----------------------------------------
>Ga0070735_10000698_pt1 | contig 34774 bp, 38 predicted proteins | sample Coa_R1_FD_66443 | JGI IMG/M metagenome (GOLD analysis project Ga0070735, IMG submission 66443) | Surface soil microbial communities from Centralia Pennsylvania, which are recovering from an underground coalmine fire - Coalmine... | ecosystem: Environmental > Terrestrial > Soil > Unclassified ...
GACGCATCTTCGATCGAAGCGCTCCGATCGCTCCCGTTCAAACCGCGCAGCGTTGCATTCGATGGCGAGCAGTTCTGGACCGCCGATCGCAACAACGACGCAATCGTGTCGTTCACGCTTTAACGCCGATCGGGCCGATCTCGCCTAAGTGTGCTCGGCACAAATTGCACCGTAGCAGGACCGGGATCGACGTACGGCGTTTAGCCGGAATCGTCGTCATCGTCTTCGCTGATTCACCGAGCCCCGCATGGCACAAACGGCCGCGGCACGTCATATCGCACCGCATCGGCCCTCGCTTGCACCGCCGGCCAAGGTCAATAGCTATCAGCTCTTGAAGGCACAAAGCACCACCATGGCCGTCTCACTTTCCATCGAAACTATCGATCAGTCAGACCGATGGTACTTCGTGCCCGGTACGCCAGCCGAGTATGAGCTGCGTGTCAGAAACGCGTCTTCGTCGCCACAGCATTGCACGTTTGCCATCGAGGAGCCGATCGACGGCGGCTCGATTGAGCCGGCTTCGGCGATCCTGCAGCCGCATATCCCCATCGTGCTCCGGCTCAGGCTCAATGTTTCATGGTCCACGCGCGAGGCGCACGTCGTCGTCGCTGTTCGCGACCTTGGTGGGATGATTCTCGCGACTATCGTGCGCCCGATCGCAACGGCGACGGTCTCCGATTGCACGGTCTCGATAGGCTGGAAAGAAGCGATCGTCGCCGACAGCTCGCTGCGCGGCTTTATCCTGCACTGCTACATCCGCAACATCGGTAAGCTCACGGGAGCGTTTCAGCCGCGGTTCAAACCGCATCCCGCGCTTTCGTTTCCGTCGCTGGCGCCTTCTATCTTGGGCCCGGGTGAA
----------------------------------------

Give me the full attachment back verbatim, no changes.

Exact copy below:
>Ga0070735_10000698_pt1 | contig 34774 bp, 38 predicted proteins | sample Coa_R1_FD_66443 | JGI IMG/M metagenome (GOLD analysis project Ga0070735, IMG submission 66443) | Surface soil microbial communities from Centralia Pennsylvania, which are recovering from an underground coalmine fire - Coalmine... | ecosystem: Environmental > Terrestrial > Soil > Unclassified ...
GACGCATCTTCGATCGAAGCGCTCCGATCGCTCCCGTTCAAACCGCGCAGCGTTGCATTCGATGGCGAGCAGTTCTGGACCGCCGATCGCAACAACGACGCAATCGTGTCGTTCACGCTTTAACGCCGATCGGGCCGATCTCGCCTAAGTGTGCTCGGCACAAATTGCACCGTAGCAGGACCGGGATCGACGTACGGCGTTTAGCCGGAATCGTCGTCATCGTCTTCGCTGATTCACCGAGCCCCGCATGGCACAAACGGCCGCGGCACGTCATATCGCACCGCATCGGCCCTCGCTTGCACCGCCGGCCAAGGTCAATAGCTATCAGCTCTTGAAGGCACAAAGCACCACCATGGCCGTCTCACTTTCCATCGAAACTATCGATCAGTCAGACCGATGGTACTTCGTGCCCGGTACGCCAGCCGAGTATGAGCTGCGTGTCAGAAACGCGTCTTCGTCGCCACAGCATTGCACGTTTGCCATCGAGGAGCCGATCGACGGCGGCTCGATTGAGCCGGCTTCGGCGATCCTGCAGCCGCATATCCCCATCGTGCTCCGGCTCAGGCTCAATGTTTCATGGTCCACGCGCGAGGCGCACGTCGTCGTCGCTGTTCGCGACCTTGGTGGGATGATTCTCGCGACTATCGTGCGCCCGATCGCAACGGCGACGGTCTCCGATTGCACGGTCTCGATAGGCTGGAAAGAAGCGATCGTCGCCGACAGCTCGCTGCGCGGCTTTATCCTGCACTGCTACATCCGCAACATCGGTAAGCTCACGGGAGCGTTTCAGCCGCGGTTCAAACCGCATCCCGCGCTTTCGTTTCCGTCGCTGGCGCCTTCTATCTTGGGCCCGGGTGAA